… The Karolinska and Novartis groups tested CRISPR on different kinds of human cells — retinal cells and pluripotent stem cells, respectively. But they found essentially the same phenomenon. Standard CRISPR-Cas9 works by cutting both strands of the DNA double helix. That injury causes a cell to activate a biochemical first-aid kit orchestrated by a gene called p53, which either mends the DNA break or makes the cell self-destruct.
Whichever action p53 takes, the consequence is the same: CRISPR doesn’t work, either because the genome edit is stitched up or the cell is dead. (The Novartis team calculated that p53 reduces CRISPR efficiency in pluripotent stem cells seventeenfold.) That might explain something found over and over: CRISPR is woefully inefficient, with only a small minority of cells into which CRISPR is introduced, usually by a virus, actually having their genomes edited as intended.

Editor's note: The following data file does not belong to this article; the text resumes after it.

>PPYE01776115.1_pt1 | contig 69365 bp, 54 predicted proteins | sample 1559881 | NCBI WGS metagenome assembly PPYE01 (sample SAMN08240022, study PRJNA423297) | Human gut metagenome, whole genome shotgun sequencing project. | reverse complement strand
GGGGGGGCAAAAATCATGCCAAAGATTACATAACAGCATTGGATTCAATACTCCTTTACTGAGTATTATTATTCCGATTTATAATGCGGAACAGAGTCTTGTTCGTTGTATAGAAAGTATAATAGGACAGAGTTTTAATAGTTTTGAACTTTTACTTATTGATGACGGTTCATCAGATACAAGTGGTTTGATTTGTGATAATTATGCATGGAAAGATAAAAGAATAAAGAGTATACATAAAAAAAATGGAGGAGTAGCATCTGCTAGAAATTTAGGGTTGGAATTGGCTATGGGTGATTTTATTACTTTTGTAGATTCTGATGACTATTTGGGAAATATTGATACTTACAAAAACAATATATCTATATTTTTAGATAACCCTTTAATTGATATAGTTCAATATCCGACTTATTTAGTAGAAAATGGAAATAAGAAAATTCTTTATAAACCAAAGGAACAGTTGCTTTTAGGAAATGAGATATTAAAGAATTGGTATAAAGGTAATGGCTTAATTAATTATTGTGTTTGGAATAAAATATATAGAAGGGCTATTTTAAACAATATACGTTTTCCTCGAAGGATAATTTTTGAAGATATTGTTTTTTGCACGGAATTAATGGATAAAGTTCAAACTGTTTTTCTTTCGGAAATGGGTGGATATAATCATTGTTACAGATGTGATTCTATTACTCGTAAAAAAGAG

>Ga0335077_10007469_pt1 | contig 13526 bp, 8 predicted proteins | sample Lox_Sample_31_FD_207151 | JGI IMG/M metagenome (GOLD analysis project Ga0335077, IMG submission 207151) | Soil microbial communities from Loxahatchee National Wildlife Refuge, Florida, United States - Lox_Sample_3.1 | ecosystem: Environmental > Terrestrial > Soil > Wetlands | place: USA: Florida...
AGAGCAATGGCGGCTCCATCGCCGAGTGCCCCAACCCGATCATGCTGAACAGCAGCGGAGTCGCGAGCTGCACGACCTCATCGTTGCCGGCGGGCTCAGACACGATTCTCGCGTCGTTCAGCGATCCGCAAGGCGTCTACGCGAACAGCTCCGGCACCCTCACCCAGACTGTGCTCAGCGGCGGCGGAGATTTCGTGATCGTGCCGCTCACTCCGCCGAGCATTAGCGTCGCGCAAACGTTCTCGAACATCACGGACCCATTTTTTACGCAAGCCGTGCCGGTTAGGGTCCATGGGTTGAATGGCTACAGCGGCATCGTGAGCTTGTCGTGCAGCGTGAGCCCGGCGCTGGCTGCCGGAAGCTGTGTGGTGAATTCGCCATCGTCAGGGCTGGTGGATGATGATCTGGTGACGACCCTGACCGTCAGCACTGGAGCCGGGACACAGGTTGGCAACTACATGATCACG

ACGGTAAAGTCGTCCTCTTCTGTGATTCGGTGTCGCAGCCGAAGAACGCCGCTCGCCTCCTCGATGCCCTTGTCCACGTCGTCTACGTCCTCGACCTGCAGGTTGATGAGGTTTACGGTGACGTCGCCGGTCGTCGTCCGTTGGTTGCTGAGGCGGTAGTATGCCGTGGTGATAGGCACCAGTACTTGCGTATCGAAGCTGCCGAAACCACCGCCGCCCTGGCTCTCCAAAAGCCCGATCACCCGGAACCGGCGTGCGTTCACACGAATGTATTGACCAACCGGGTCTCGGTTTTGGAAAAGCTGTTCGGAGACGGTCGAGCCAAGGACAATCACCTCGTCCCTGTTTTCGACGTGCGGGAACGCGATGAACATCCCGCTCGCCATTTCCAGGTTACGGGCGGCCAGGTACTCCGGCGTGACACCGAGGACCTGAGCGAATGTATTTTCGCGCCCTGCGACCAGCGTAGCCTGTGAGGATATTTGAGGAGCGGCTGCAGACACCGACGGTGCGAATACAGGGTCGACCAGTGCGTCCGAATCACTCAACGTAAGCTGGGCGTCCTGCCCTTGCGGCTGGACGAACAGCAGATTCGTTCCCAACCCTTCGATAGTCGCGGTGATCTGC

“We found that cutting the genome with CRISPR-Cas9 induced the activation of … p53,” said Emma Haapaniemi, the lead author of the Karolinska study. That “makes editing much more difficult.”
The flip side of p53 repairing CRISPR edits, or killing cells that accept the edits, is that cells that survive with the edits do so precisely because they have a dysfunctional p53 and therefore lack this fix-it-or-kill-it mechanism.
The reason why that could be a problem is that p53 dysfunction can cause cancer. And not just occasionally. P53 mutations are responsible for nearly half of ovarian cancers; 43 percent of colorectal cancers; 38 percent of lung cancers; nearly one-third of pancreatic, stomach, and liver cancers; and one-quarter of breast cancers, among others….